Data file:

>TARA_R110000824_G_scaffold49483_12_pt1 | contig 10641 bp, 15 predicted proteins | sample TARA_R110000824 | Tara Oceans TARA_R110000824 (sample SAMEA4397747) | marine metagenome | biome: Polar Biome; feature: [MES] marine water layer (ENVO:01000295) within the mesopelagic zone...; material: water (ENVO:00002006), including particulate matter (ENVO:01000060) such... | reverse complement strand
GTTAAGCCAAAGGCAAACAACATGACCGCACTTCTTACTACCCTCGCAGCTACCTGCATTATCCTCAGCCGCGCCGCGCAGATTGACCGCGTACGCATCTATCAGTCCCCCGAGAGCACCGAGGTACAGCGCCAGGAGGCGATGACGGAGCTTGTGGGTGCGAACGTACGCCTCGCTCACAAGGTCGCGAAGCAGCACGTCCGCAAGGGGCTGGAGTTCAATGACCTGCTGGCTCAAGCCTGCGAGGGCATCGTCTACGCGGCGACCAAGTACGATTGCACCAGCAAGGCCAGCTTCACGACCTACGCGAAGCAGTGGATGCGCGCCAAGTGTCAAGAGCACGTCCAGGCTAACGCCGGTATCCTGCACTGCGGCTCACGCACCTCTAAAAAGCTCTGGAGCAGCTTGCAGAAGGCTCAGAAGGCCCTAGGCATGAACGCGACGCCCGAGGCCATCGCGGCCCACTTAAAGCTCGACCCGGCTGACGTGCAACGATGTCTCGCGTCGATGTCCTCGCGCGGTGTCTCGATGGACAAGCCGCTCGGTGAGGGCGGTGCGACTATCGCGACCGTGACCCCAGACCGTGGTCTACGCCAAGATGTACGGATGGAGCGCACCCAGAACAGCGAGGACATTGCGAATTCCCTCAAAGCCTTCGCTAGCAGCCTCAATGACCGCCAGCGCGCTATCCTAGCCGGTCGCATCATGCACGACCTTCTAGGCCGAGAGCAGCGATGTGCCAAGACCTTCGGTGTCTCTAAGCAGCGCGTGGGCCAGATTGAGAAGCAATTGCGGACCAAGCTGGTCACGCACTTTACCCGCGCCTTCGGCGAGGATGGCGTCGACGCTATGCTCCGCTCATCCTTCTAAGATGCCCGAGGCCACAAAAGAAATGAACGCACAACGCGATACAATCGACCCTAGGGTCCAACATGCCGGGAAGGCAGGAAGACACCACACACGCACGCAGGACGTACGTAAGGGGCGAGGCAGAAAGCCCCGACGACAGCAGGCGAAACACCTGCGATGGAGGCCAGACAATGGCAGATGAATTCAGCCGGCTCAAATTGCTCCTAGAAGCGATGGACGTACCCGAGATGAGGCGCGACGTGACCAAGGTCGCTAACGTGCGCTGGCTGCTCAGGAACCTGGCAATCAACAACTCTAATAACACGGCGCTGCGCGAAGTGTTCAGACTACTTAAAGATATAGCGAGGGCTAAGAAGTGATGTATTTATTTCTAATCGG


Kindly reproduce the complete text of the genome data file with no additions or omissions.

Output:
>TARA_R110000824_G_scaffold49483_12_pt1 | contig 10641 bp, 15 predicted proteins | sample TARA_R110000824 | Tara Oceans TARA_R110000824 (sample SAMEA4397747) | marine metagenome | biome: Polar Biome; feature: [MES] marine water layer (ENVO:01000295) within the mesopelagic zone...; material: water (ENVO:00002006), including particulate matter (ENVO:01000060) such... | reverse complement strand
GTTAAGCCAAAGGCAAACAACATGACCGCACTTCTTACTACCCTCGCAGCTACCTGCATTATCCTCAGCCGCGCCGCGCAGATTGACCGCGTACGCATCTATCAGTCCCCCGAGAGCACCGAGGTACAGCGCCAGGAGGCGATGACGGAGCTTGTGGGTGCGAACGTACGCCTCGCTCACAAGGTCGCGAAGCAGCACGTCCGCAAGGGGCTGGAGTTCAATGACCTGCTGGCTCAAGCCTGCGAGGGCATCGTCTACGCGGCGACCAAGTACGATTGCACCAGCAAGGCCAGCTTCACGACCTACGCGAAGCAGTGGATGCGCGCCAAGTGTCAAGAGCACGTCCAGGCTAACGCCGGTATCCTGCACTGCGGCTCACGCACCTCTAAAAAGCTCTGGAGCAGCTTGCAGAAGGCTCAGAAGGCCCTAGGCATGAACGCGACGCCCGAGGCCATCGCGGCCCACTTAAAGCTCGACCCGGCTGACGTGCAACGATGTCTCGCGTCGATGTCCTCGCGCGGTGTCTCGATGGACAAGCCGCTCGGTGAGGGCGGTGCGACTATCGCGACCGTGACCCCAGACCGTGGTCTACGCCAAGATGTACGGATGGAGCGCACCCAGAACAGCGAGGACATTGCGAATTCCCTCAAAGCCTTCGCTAGCAGCCTCAATGACCGCCAGCGCGCTATCCTAGCCGGTCGCATCATGCACGACCTTCTAGGCCGAGAGCAGCGATGTGCCAAGACCTTCGGTGTCTCTAAGCAGCGCGTGGGCCAGATTGAGAAGCAATTGCGGACCAAGCTGGTCACGCACTTTACCCGCGCCTTCGGCGAGGATGGCGTCGACGCTATGCTCCGCTCATCCTTCTAAGATGCCCGAGGCCACAAAAGAAATGAACGCACAACGCGATACAATCGACCCTAGGGTCCAACATGCCGGGAAGGCAGGAAGACACCACACACGCACGCAGGACGTACGTAAGGGGCGAGGCAGAAAGCCCCGACGACAGCAGGCGAAACACCTGCGATGGAGGCCAGACAATGGCAGATGAATTCAGCCGGCTCAAATTGCTCCTAGAAGCGATGGACGTACCCGAGATGAGGCGCGACGTGACCAAGGTCGCTAACGTGCGCTGGCTGCTCAGGAACCTGGCAATCAACAACTCTAATAACACGGCGCTGCGCGAAGTGTTCAGACTACTTAAAGATATAGCGAGGGCTAAGAAGTGATGTATTTATTTCTAATCGG